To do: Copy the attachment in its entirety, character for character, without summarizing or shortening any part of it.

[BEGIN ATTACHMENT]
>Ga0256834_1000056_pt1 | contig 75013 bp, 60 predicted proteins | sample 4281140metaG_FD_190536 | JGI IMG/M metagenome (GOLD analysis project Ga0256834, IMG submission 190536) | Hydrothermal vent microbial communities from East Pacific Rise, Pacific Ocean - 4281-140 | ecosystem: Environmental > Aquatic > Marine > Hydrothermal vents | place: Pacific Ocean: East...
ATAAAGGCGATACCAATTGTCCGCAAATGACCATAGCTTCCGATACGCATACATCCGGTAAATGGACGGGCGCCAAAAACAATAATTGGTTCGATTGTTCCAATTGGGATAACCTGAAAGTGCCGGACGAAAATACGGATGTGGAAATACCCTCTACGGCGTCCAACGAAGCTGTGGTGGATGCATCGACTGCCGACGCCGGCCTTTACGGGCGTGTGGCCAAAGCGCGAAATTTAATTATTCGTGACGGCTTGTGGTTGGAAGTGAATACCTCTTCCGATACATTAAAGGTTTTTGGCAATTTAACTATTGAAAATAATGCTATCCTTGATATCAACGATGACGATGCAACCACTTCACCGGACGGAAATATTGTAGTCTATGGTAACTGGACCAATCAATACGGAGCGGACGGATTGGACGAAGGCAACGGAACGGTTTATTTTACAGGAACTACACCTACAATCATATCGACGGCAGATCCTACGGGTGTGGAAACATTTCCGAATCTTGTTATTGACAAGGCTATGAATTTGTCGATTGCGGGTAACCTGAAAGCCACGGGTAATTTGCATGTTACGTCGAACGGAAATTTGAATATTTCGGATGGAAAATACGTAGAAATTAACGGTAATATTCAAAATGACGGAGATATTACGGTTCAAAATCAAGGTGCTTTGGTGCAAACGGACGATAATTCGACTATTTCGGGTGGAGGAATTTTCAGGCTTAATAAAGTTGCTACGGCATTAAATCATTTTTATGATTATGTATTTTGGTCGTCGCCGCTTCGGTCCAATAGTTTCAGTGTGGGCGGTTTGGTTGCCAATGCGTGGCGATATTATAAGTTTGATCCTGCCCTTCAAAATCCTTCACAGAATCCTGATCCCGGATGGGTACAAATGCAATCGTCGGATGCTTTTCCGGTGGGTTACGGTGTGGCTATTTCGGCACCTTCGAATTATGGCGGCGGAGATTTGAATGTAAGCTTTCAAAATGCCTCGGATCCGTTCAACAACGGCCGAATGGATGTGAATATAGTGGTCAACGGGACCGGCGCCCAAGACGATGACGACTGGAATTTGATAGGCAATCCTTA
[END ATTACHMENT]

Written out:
>Ga0256834_1000056_pt1 | contig 75013 bp, 60 predicted proteins | sample 4281140metaG_FD_190536 | JGI IMG/M metagenome (GOLD analysis project Ga0256834, IMG submission 190536) | Hydrothermal vent microbial communities from East Pacific Rise, Pacific Ocean - 4281-140 | ecosystem: Environmental > Aquatic > Marine > Hydrothermal vents | place: Pacific Ocean: East...
ATAAAGGCGATACCAATTGTCCGCAAATGACCATAGCTTCCGATACGCATACATCCGGTAAATGGACGGGCGCCAAAAACAATAATTGGTTCGATTGTTCCAATTGGGATAACCTGAAAGTGCCGGACGAAAATACGGATGTGGAAATACCCTCTACGGCGTCCAACGAAGCTGTGGTGGATGCATCGACTGCCGACGCCGGCCTTTACGGGCGTGTGGCCAAAGCGCGAAATTTAATTATTCGTGACGGCTTGTGGTTGGAAGTGAATACCTCTTCCGATACATTAAAGGTTTTTGGCAATTTAACTATTGAAAATAATGCTATCCTTGATATCAACGATGACGATGCAACCACTTCACCGGACGGAAATATTGTAGTCTATGGTAACTGGACCAATCAATACGGAGCGGACGGATTGGACGAAGGCAACGGAACGGTTTATTTTACAGGAACTACACCTACAATCATATCGACGGCAGATCCTACGGGTGTGGAAACATTTCCGAATCTTGTTATTGACAAGGCTATGAATTTGTCGATTGCGGGTAACCTGAAAGCCACGGGTAATTTGCATGTTACGTCGAACGGAAATTTGAATATTTCGGATGGAAAATACGTAGAAATTAACGGTAATATTCAAAATGACGGAGATATTACGGTTCAAAATCAAGGTGCTTTGGTGCAAACGGACGATAATTCGACTATTTCGGGTGGAGGAATTTTCAGGCTTAATAAAGTTGCTACGGCATTAAATCATTTTTATGATTATGTATTTTGGTCGTCGCCGCTTCGGTCCAATAGTTTCAGTGTGGGCGGTTTGGTTGCCAATGCGTGGCGATATTATAAGTTTGATCCTGCCCTTCAAAATCCTTCACAGAATCCTGATCCCGGATGGGTACAAATGCAATCGTCGGATGCTTTTCCGGTGGGTTACGGTGTGGCTATTTCGGCACCTTCGAATTATGGCGGCGGAGATTTGAATGTAAGCTTTCAAAATGCCTCGGATCCGTTCAACAACGGCCGAATGGATGTGAATATAGTGGTCAACGGGACCGGCGCCCAAGACGATGACGACTGGAATTTGATAGGCAATCCTTA